Undoubtedly the system could do better, it could be improved and some costs may be cut without affecting performance. But the trend in terms of percentage of GDP vs. Government spending on the NHS is irrefutably a downwards one: www.nuffieldtrust.org.uk/news-item/70-years-of-nhs-spending#then-and-now

I believe it's fair that higher earners should pay more tax IF we still believe in a concept of societal responsibility. I speak as a relatively high tax payer.
Of the tax I pay 20% is spent on healthcare. www.statista.com/chart/4520/where-do-uk-taxes-go

It's interesting your positive experience of healthcare in Taiwan, as their system receives generous government and employer subsidy: www.commonwealthfund.org/international-health-policy-center/countries/taiwan

I do agree we shouldn't be solely responsible for the cost: Employers contributions could be increased, we could actually attempt to legislate against large corporate tax-avoidance schemes.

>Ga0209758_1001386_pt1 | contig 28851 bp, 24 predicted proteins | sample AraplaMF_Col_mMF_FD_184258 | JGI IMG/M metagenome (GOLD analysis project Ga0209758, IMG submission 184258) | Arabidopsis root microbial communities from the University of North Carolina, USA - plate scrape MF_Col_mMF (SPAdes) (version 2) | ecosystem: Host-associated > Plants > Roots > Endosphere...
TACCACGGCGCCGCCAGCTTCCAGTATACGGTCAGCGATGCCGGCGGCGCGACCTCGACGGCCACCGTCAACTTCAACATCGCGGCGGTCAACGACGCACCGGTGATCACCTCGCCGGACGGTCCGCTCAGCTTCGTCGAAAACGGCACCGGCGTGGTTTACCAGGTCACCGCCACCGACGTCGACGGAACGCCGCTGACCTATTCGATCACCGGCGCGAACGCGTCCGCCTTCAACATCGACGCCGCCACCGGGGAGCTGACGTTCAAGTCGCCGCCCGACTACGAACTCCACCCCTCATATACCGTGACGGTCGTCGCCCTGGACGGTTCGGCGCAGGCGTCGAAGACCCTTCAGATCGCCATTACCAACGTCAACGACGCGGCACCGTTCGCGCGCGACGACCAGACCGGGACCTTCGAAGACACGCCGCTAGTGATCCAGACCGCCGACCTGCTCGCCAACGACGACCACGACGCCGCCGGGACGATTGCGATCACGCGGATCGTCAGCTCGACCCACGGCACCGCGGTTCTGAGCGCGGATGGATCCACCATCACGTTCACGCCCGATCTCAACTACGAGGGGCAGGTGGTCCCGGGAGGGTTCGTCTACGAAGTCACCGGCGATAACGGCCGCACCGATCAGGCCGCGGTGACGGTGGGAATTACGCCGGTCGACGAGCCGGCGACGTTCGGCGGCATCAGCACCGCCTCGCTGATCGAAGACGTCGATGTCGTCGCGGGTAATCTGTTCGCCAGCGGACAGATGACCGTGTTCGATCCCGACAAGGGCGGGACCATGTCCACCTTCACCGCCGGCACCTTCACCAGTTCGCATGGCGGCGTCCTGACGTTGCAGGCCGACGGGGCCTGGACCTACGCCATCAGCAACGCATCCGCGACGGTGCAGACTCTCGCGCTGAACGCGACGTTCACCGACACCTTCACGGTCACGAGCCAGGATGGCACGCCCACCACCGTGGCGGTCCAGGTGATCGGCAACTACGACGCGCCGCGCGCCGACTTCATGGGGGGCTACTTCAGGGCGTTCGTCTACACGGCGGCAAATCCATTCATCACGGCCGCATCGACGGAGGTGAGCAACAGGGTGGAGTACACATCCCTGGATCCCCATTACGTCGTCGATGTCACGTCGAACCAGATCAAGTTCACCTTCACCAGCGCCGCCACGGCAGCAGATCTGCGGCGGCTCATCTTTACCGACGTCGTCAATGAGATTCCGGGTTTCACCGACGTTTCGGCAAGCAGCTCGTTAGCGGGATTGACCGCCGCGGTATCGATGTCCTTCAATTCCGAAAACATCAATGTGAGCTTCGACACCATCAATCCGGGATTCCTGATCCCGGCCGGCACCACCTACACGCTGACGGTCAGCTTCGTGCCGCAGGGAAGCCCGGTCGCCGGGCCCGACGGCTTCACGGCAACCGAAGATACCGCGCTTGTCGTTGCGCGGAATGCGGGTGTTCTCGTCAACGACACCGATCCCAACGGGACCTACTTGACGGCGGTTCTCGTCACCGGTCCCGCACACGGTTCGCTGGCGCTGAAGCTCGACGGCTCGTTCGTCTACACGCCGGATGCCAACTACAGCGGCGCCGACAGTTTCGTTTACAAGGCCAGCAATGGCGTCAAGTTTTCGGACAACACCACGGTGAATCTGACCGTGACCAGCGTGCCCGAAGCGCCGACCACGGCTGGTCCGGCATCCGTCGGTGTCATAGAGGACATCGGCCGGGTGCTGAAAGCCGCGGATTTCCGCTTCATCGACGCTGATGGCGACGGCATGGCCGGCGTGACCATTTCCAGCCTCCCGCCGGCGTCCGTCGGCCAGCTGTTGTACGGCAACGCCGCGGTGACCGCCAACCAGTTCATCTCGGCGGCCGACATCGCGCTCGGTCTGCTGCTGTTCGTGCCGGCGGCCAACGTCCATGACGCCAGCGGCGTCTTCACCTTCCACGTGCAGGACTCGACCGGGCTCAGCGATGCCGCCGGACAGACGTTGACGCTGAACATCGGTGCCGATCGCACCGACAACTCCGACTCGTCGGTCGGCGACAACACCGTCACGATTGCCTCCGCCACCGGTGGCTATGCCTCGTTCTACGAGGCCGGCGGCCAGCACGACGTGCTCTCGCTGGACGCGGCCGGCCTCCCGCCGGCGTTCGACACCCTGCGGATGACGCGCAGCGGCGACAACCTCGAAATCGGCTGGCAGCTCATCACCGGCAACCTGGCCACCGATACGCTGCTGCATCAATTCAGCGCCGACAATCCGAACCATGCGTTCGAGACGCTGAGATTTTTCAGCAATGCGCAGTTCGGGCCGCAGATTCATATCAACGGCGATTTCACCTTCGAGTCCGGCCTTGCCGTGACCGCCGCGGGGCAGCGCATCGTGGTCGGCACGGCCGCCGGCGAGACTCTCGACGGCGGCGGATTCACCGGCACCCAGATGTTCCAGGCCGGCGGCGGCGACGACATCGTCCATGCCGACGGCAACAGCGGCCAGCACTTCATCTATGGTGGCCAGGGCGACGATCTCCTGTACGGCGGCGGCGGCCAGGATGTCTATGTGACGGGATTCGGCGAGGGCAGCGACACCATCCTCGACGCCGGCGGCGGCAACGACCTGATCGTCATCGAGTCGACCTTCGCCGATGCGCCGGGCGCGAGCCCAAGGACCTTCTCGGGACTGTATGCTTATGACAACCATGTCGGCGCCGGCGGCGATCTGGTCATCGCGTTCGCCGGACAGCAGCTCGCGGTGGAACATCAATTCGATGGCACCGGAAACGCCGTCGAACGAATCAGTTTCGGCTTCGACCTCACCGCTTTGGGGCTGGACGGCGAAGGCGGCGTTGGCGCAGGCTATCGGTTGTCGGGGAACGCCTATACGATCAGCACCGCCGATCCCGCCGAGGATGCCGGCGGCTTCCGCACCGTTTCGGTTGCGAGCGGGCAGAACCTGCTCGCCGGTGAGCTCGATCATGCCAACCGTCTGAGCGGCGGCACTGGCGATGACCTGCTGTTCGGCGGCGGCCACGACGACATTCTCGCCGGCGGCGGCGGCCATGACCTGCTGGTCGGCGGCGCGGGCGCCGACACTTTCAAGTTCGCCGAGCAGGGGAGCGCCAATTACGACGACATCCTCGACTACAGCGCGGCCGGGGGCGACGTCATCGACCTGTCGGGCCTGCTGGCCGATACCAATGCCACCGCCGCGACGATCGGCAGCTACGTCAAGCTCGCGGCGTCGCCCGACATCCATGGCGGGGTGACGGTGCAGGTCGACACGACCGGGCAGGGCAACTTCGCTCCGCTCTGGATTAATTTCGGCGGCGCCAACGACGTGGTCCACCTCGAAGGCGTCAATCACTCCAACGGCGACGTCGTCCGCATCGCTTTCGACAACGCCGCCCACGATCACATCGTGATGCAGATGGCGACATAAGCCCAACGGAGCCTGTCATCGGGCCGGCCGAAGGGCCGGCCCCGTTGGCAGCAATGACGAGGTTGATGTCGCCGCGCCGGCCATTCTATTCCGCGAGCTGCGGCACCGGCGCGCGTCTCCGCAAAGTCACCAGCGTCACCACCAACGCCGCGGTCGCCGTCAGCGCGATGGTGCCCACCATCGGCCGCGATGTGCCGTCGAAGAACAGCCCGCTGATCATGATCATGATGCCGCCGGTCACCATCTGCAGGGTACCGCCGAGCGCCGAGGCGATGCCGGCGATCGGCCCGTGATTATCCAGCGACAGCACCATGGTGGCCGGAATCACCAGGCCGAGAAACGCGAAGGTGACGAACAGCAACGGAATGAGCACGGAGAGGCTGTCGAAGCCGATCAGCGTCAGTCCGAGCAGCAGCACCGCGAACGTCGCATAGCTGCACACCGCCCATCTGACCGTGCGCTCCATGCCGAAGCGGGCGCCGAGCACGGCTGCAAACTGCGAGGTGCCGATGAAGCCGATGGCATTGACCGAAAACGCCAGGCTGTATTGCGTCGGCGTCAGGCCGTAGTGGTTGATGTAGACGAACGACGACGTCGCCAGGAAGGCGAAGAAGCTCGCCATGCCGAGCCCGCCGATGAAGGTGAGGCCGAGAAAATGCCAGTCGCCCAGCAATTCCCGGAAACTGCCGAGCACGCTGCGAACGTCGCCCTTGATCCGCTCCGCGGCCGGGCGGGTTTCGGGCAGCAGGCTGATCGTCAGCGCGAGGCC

Even if as you say better value could be had, it shouldn't be taken from the wages of over stretched nurses and doctors, the incentives to make a career in public healthcare are already very slim. The urge to infuse the NHS with "competition" to make for better performance will be the trojan horse used to asset strip the system.

As for how the NHS is reported, I agree that lately the coverage has been mostly positive, how could it not be? We're hopefully at the tail end of a global pandemic and the value of healthcare professionals has been realised. Our response has not been to pay them more, it has been to step outside and clap a bit, call them heroes. It's patronising and insulting given the circumstances.

It's worth having a peek at the Daily Mail, The Telegraph or The Times, or watch Sky news, GB News (!) etc.
While they won't come out and say the NHS is shit, they will imply we are not getting good value, that the money is not well spent, that immigrants are bleeding the system, that pensioners are waiting for years for operations when foreigners are jumping the queue, that doctors are misdiagnosing patients, that private firms are rescuing or reshaping the system for the better.
There may be some truth in this reporting but the emphasis on these negative narratives is pretty disproportionate when reported by center-right media. Given the sheer weight of that media I think it's inevitable that people begin to look on the service as sub-optimal to the point where they won't defend it as it is run into the ground.